LONDON — President Donald Trump on Monday landed in a United Kingdom still reeling from last week’s terrorist attack near London Bridge and embroiled in a contentious national election slated for Dec. 12.
As he was leaving the White House Monday morning to attend a two-day North Atlantic Treaty Organization meeting, Trump slammed House Democrats for moving ahead on impeachment as he makes “one of the most important journeys” presidents make. Upon landing, the president and first lady took a motorcade to Winfield House, the U.S. ambassador’s residence in London.
Weeks before the Dec. 3-4 meeting, French President Emmanuel Macron shook up Brussels when he told the Economist that he was seeing “the brain death of NATO.” It was a provocative reaction to Turkey’s incursion into Syria after Turkish President Recep Tayyip Erdogan informed Trump but did not consult other NATO allies.
Turkish Erdogan called Macron “brain dead” in turn.
Macron’s delivered the the second shot against the 70-year old alliance in three years. In May 2017, Trump flummoxed the partnership while attending his first NATO summit, blaming other members for failing to pay their fair share for mutual defense, slamming the high-prices for a new headquarters building and failing to endorse Article 5, which Secretary General Jens Stoltenberg describes as the “one for all and all for one” provision that is the heart of the organization.
A month later, Trump explicitly endorsed the provision.
Paying a fair share
“It’s hard to know exactly what will happen because there’s certainly controversy swirling around the meeting — in terms of President Trump being unpredictable, President Macron being provocative and President Erdogan demanding concessions from allies,” said Chris Skaluba, director of the Atlantic Council’s Transatlantic Security Initiative.
Foreign policy mavens have dubbed the London meeting of the 29-member alliance as a showcase for the three presidents.
Ahead of this week’s meeting, Trump won a concession that was announced last week – a new formula in which both the United States and Germany will pay the same amount — 16 percent of NATO headquarters’ budget. “The U.S. will pay less,” Stoltenberg explained during a press conference in Paris. “Germany will pay more.”
Germany’s spending on NATO has been a constant irritant to Trump, as it falls far short of NATO guidelines that call for member nations to spend 2 percent of their GDP on defense.
Only seven nations, including the United Kingdom, meet or exceed that goal, according to NATO’s reckoning. The United States contributes some 70 percent of all NATO defense spending, or some 3.5 percent of GDP, but Germany dedicates around 1.36 percent of GDP to defense.
During a Friday briefing, a senior administration official gave Trump credit for allies dedicating “over $100 billion in new spending.” In 2016, only four NATO allies spent 2 percent of GDP on defense, but by 2024 that number should hit 18 allies.
‘Most successful alliance in history’
As a candidate, Trump had panned the organization as “obsolete,” but Friday the administration official called the group “the most successful alliance in history.”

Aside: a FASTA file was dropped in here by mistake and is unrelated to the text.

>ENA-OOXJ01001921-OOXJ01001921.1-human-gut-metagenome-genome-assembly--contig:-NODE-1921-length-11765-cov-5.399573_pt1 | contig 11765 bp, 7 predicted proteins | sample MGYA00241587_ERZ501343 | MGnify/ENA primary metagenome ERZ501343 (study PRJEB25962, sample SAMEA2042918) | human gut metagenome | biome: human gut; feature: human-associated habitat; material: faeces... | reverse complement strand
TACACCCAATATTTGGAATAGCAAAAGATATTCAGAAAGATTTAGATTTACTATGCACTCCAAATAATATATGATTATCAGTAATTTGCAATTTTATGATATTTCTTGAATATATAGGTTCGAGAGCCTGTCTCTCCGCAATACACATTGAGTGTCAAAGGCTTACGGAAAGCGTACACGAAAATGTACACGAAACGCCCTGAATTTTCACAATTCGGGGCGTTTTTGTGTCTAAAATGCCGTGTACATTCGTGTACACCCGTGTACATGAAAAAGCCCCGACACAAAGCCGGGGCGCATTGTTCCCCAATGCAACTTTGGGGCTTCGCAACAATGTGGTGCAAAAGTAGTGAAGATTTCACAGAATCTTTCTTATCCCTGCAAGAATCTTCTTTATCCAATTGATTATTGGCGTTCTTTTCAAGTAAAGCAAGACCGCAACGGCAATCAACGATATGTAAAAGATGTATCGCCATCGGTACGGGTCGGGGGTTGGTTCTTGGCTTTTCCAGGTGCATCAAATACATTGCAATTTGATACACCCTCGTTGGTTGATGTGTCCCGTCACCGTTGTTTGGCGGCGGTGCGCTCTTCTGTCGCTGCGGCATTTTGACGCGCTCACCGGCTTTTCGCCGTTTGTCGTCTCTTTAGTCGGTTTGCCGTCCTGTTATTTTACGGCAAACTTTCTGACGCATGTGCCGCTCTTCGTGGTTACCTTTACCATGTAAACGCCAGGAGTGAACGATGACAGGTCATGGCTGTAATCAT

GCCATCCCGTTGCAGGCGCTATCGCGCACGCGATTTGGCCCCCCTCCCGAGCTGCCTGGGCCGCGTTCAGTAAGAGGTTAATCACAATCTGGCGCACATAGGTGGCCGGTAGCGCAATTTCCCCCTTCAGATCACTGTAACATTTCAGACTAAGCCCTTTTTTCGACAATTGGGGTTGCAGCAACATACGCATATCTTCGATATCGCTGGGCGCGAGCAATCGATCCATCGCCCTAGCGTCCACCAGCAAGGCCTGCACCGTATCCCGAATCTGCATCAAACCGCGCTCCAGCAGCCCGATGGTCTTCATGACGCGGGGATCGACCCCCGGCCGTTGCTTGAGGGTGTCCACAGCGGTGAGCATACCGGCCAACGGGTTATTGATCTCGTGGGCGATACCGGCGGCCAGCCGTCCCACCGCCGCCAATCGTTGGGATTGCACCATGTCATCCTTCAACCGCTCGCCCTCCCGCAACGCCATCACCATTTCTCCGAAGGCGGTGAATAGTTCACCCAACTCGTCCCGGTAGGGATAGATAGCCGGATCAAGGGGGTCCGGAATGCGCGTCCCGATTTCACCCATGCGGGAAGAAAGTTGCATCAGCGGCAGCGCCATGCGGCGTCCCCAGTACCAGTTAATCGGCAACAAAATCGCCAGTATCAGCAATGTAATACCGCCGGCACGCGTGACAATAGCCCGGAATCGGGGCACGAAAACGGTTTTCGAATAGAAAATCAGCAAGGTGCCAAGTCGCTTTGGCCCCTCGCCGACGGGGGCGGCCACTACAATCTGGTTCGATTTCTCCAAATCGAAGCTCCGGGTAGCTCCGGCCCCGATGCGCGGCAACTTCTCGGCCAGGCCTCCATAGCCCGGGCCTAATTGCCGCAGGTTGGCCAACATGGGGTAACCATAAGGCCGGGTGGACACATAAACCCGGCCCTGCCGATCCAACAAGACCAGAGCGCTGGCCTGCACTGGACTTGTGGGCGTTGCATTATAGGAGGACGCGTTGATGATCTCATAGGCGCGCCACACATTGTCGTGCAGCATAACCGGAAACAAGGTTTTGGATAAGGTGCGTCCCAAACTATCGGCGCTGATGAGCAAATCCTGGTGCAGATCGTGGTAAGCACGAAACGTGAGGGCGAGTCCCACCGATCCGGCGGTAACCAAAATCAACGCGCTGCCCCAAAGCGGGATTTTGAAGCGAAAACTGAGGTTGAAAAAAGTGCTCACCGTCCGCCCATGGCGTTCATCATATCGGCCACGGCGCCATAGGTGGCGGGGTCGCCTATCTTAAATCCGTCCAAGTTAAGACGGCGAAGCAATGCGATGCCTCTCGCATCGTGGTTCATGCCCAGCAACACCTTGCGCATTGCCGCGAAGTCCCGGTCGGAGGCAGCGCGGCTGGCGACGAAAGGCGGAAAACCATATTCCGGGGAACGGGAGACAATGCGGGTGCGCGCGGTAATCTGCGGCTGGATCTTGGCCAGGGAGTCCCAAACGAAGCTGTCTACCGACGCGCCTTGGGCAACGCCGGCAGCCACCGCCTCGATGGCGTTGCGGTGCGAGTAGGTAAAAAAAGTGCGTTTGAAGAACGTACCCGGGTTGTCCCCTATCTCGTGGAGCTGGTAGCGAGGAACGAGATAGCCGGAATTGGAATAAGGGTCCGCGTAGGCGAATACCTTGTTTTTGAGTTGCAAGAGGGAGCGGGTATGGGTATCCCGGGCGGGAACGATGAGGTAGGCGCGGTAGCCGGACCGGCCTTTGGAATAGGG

But Jonathan Schanzer of the Foundation for Defense of Democracies sees the issue of reduced assistance from Washington as “a gift to (Russian President Vladimir) Putin, Erdogan and others.”
While NATO members should contribute significantly, Schanzer added, “when we argue amongst ourselves, it sends a terrible message to our enemies.”
Trump will meet Stoltenberg Tuesday morning and attend a reception at Buckingham Palace that evening. Deputy Press Secretary Judd Deere tweeted that Trump expressed his condolences to British Prime Minister Boris Johnson over the weekend because of the stabbing incident and said that the two leaders looked forward to talking this week. No bilateral meeting between the two is on a public schedule, however.
Tender time for Great Britain
On Wednesday, NATO leaders will participate in a three-hour session at the Grove Hotel outside London. In the afternoon, Trump is scheduled to conduct a press conference, where he is likely to be asked about the British elections as well as the 2020 presidential campaign.
Before Trump landed, former Vice President Joe Biden criticized Trump’s relationship with NATO in a statement.
“American leadership has served as the backbone of NATO since its founding — until President Trump,” Biden’s statement reads. “His abdication of America’s traditional leadership role could not come at a more critical moment for the alliance. Russia continues to intimidate our European allies, undermine transatlantic unity, take aggressive actions against countries like Ukraine, and interfere in the democratic processes of NATO member states.”
Trump’s visit comes at a tender time for America’s closest ally. Johnson and Labor Party Leader Jeremy Corbyn both attended a vigil for the stabbing victims, Jack Merritt, 25, and Saskia Jones, 23, Monday.
At the same time, the conservative and liberal rivals feuded as to which party’s policies had led to the release of the attacker, jihadist Usman Khan, a convicted terrorist sentenced to 16 years in prison for a 2010 plot to bomb the London Stock Exchange, who won early release without a parole hearing.
On Sunday evening, representatives from seven parties offered their opinions on the American president. Liberal Democrat leader Jo Swinson said the government should not have “rolled out the red carpet for a state visit” for Trump.
Today, @POTUS @realDonaldTrump spoke w/@10DowningStreet @BorisJohnson of the United Kingdom. The President expressed his condolences following the terrorist attack in London. The two leaders look forward to meeting with one another at the upcoming @NATO Leaders Meeting in the UK.
— Judd Deere (@JuddPDeere45) November 30, 2019